A bill slapping a 5-cent per barrel tax on crude oil entering Washington by rail car died in the state Senate late Thursday as lawmakers moved toward adjournment by midnight.
Republican Sen. Doug Ericksen of Ferndale said it appeared a $300,000 study of oil-by-rail impacts in the state - which budget writers inserted into the supplemental budget - was the only move lawmakers would make this year to deal with the increasing oil traffic on state rail lines.
"Right now, that's all we've got," Ericksen said, describing his effort to get a bill passed as not going well.
Sen. Kevin Ranker, D-Orcas Island, said he was prepared to add amendments to Senate Bill 6567 that would have let the Department of Ecology collect better data on rail shipments from oil refineries. But Ericksen, who has close ties to the oil industry and has a refinery in his hometown, lacked votes from his caucus to bring the oil-fee measure to a floor vote - as long as Ranker and fellow Democrats were pushing amendments.
Update: Senate Majority Leader Rodney Tom, the Democratic sponsor of the oil fee bill, said he had votes to approve the original fee bill - without the amendments others wanted.
Money from the fee would have been earmarked for spill responses. Our previous report on the oil-by-rail issue is here.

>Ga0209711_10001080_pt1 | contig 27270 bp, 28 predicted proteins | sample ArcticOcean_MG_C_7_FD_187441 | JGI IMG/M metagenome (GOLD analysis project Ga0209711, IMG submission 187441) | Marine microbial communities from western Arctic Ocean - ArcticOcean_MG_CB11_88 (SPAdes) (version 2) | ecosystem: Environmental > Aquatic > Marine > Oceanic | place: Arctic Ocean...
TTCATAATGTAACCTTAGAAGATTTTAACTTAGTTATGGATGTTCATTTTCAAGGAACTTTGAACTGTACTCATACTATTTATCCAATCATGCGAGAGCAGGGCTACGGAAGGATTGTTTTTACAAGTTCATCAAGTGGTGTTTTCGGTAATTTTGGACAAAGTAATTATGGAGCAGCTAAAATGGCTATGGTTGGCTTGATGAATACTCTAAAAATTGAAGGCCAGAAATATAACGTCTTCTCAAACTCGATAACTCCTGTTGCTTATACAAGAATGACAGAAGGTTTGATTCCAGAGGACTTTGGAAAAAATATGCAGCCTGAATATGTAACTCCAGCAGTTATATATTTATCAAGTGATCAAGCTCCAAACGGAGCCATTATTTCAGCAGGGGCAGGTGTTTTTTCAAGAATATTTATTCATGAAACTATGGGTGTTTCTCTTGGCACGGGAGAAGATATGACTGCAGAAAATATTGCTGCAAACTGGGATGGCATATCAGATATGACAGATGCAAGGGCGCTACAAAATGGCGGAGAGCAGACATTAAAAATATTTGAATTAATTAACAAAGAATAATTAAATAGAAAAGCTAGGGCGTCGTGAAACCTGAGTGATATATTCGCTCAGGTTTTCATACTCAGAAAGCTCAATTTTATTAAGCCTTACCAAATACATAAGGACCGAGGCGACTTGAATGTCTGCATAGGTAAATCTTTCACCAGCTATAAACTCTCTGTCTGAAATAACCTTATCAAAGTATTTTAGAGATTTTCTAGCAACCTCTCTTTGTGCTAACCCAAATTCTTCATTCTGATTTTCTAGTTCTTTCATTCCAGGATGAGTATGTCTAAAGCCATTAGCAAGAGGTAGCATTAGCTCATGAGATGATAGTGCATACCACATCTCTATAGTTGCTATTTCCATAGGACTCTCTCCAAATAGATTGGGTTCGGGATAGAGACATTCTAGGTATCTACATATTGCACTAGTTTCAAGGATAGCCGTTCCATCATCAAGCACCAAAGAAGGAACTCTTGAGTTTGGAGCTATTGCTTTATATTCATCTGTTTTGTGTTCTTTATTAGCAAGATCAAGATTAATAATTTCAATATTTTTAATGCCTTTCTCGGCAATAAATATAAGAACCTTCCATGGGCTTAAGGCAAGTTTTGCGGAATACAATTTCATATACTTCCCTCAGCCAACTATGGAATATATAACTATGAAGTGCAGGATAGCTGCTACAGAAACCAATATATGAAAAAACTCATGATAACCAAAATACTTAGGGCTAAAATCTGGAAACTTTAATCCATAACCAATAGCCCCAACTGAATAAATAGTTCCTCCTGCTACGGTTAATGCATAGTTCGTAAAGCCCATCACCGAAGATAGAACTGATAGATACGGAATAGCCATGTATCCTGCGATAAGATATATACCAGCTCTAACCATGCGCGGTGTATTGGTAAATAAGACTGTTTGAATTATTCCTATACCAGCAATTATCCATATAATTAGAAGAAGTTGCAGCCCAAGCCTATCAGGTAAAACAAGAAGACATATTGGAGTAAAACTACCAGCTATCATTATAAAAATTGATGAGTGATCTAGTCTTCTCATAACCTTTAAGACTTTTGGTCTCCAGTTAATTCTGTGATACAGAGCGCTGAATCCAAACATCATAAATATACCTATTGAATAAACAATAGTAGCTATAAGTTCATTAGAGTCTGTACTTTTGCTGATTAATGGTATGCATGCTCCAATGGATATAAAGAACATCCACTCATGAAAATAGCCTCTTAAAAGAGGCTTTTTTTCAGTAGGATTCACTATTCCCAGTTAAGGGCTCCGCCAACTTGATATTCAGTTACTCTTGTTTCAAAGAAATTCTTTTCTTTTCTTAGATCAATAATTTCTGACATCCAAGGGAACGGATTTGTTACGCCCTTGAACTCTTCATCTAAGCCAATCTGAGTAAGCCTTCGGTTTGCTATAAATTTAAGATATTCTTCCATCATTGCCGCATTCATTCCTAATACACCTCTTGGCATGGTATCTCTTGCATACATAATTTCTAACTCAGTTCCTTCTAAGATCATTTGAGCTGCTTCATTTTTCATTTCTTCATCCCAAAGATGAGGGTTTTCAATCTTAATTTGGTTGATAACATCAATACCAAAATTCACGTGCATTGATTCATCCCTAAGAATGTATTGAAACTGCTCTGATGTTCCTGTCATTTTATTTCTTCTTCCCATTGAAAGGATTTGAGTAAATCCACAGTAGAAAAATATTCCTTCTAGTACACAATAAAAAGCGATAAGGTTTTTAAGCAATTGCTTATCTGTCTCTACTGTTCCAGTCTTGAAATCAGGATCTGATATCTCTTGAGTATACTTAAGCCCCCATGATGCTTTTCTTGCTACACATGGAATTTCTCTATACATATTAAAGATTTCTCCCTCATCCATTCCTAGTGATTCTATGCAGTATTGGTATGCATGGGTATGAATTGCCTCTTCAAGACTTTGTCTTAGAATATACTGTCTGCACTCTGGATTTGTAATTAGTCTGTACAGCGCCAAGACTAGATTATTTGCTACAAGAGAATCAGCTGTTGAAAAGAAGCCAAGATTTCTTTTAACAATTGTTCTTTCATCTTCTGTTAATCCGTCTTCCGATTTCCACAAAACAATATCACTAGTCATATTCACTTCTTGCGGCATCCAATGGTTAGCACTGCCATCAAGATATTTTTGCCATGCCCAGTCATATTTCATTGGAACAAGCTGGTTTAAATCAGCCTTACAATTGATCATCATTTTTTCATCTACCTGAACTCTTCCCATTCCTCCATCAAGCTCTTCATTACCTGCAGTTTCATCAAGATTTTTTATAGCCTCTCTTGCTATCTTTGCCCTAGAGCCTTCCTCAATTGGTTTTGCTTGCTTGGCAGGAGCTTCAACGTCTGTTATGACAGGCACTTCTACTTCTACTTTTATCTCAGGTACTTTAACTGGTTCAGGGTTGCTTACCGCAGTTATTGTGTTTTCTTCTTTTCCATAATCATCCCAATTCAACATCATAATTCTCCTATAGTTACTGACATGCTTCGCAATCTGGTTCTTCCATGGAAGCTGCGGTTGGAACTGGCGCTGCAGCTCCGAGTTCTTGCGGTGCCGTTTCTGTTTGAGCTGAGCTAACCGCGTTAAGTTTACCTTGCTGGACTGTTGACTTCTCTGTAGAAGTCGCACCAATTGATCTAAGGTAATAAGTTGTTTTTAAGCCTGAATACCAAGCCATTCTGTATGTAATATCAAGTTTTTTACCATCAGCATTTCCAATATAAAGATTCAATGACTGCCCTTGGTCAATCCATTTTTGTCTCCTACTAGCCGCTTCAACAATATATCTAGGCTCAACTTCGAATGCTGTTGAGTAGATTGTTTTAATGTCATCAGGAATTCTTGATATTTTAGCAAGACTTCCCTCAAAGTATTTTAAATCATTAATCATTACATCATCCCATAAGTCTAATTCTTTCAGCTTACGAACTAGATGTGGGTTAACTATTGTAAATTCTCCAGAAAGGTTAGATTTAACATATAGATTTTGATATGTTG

Ranker also wanted to amend the definition of oil in the bill to include petroleum products - anticipating that Washington's transition from an oil-importing state into an oil-exporting state would occur over the next few years. Changing the definition would let Ecology also keep track of fuel refined for export, Ranker said.
Ranker, whose Democratic caucus is in the minority, never got a chance.
Already doomed weeks ago was a stronger regulatory measure from Rep. Jessyn Farrell, D-Seattle. Her House Bill 2347 required refineries receiving oil shipments by rail to report that data to the Department of Ecology, and it originally had provisions to let Ecology write rules governing tug escorts for oil shipments in Grays Harbor and the Columbia River, echoing rules already in place for Puget Sound.
Farrell said she wants more disclosure to let communities know how much oil is coming through their towns, and so that disaster-response workers can better gauge the scope of disaster they could face.
High profile explosions of oil shipped by rail in Canada and North Dakota have brought the safety issue to the fore. Farrell said she expects the study to show a need for planning and better disclosure, and the lawmaker said she'll introduce another bill next year.
The measure placing the fee on each 42-gallon barrel of oil would have treated oil-by-rail the same as oil now coming into the state by ship from Alaska or pipeline from Canada. The measure was sponsored by Senate Majority Leader Rodney Tom, D-Medina.